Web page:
The World Of Illinois’ Chinese-American Food; The Best Illinois Movies
On this encore edition of the 21st: Niala sits down with food writers and radio hosts Monica Eng from WBEZ Chicago and Louisa Chu from The Chicago Tribune at Lee’s Chop Suey to talk about the history of Chinese food in Chicago. Plus, we dive into the best movies in Illinois—at least, according to a poll by the Abraham Lincoln Presidential Library and Museum.
Food writers and radio hosts Monica Eng from WBEZ Chicago and Louisa Chu from The Chicago Tribune talked with us about Chinese food in Illinois. Both co-host the podcast Chewing, and they also both grew up in Chicago in the world of Chinese restaurants.
Both Monica and Louisa’s families owned and operated Chinese restaurants, and both journalists recently wrote pieces about their food heritage for The Chicago Tribune. So, we wanted to invite them to sit down to eat at a quintessential Chinese-American spot to talk about different styles of Chinese cuisine, whether or not chop suey is authentic and of course - what makes a good egg roll.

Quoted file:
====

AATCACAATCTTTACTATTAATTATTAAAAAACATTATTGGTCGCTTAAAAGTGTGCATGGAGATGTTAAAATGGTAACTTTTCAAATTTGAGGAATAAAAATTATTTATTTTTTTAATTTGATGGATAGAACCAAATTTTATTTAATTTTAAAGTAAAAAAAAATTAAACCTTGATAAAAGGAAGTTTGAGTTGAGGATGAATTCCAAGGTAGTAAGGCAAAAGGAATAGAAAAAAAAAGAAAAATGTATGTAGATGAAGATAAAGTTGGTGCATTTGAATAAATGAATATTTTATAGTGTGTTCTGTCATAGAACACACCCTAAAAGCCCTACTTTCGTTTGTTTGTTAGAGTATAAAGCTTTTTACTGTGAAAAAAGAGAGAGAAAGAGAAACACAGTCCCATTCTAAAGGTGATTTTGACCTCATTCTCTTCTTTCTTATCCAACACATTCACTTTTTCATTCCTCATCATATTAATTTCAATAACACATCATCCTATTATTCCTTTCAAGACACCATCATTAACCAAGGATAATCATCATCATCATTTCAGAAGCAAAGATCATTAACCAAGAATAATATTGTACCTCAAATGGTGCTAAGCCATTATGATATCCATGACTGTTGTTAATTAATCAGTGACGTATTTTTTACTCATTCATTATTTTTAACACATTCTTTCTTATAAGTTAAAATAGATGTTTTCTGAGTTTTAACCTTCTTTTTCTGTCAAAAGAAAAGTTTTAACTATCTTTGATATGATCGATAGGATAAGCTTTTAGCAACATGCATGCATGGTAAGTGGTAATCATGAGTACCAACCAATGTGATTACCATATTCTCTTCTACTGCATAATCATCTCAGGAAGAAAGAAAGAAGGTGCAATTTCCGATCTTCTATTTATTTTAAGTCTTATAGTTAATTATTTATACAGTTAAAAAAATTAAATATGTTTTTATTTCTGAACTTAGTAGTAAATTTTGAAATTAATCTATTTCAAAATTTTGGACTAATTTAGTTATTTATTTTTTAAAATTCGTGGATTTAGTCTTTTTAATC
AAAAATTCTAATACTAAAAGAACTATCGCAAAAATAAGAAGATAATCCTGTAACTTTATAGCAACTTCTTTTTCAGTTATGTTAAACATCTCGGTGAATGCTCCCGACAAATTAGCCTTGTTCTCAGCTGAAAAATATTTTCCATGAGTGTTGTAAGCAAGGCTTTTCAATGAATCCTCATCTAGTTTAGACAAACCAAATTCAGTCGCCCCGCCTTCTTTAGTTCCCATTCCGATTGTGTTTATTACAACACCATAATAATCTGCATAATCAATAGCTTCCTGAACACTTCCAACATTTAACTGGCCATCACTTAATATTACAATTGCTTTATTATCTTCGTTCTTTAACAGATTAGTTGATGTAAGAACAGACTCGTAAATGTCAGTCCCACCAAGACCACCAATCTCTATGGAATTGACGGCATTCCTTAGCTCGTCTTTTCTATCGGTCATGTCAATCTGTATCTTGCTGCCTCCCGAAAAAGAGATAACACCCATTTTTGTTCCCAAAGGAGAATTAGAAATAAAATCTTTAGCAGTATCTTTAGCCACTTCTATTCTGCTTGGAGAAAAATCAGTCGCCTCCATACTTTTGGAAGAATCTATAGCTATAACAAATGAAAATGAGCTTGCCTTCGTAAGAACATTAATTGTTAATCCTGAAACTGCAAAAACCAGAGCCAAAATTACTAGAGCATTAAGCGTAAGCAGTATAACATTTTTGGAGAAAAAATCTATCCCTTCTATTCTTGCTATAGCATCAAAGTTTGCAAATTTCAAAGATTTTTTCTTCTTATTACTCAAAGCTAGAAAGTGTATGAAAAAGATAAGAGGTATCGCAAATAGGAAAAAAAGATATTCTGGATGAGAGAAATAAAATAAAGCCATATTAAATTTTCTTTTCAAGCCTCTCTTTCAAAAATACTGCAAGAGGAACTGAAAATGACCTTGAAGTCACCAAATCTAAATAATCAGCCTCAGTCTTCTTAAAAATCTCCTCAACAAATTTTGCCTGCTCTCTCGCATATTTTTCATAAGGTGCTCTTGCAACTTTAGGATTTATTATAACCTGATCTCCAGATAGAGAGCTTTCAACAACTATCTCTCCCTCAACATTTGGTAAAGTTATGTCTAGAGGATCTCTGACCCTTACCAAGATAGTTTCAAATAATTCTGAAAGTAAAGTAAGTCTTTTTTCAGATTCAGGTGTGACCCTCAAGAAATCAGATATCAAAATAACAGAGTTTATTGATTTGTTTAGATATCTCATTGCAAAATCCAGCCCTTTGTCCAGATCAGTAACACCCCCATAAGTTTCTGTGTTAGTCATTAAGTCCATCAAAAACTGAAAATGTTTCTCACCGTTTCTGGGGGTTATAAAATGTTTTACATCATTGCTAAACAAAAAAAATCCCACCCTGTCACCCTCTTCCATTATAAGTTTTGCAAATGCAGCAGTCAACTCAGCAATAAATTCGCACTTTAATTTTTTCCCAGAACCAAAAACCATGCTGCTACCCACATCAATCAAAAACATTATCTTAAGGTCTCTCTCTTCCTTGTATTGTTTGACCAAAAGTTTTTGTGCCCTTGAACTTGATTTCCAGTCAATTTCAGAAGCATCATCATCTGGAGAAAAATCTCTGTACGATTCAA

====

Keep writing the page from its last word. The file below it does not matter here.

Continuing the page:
We met at Lee’s Chop Suey, which opened in 1968 in Chicago’s Logan Square neighborhood.
There are 3x more Chinese restaurants than McDonald’s in the US. But, did you know they were almost extinct a century ago?— The 21st (@21stShow) March 9, 2018
Photo @chicagotribune #chinesefood https://t.co/S1Ku1en5G3 pic.twitter.com/I7jGatnVPu
The Abraham Lincoln Presidential Library and Museum has put out a project called Top 200, to celebrate Illinois’ 200th birthday. They’ve created 20 top 10 lists for residents to vote on. One of the categories was, naturally, movies.
We chatted about Illinois' best movies—the top 3 of which, according to their poll, were The Blues Brothers, Ferris Bueller's Day Off, and A League Of Their Own—with Chris Wills, communications director with the Lincoln Museum and Library, along with research historian Christian McWhirter.
.@CLMcWhirter on Ferris Bueller's Day Off: "When it came out, I was at the right age to be an adolescent jerk. It's a power fantasy for a high school kid!"— The 21st (@21stShow) March 16, 2018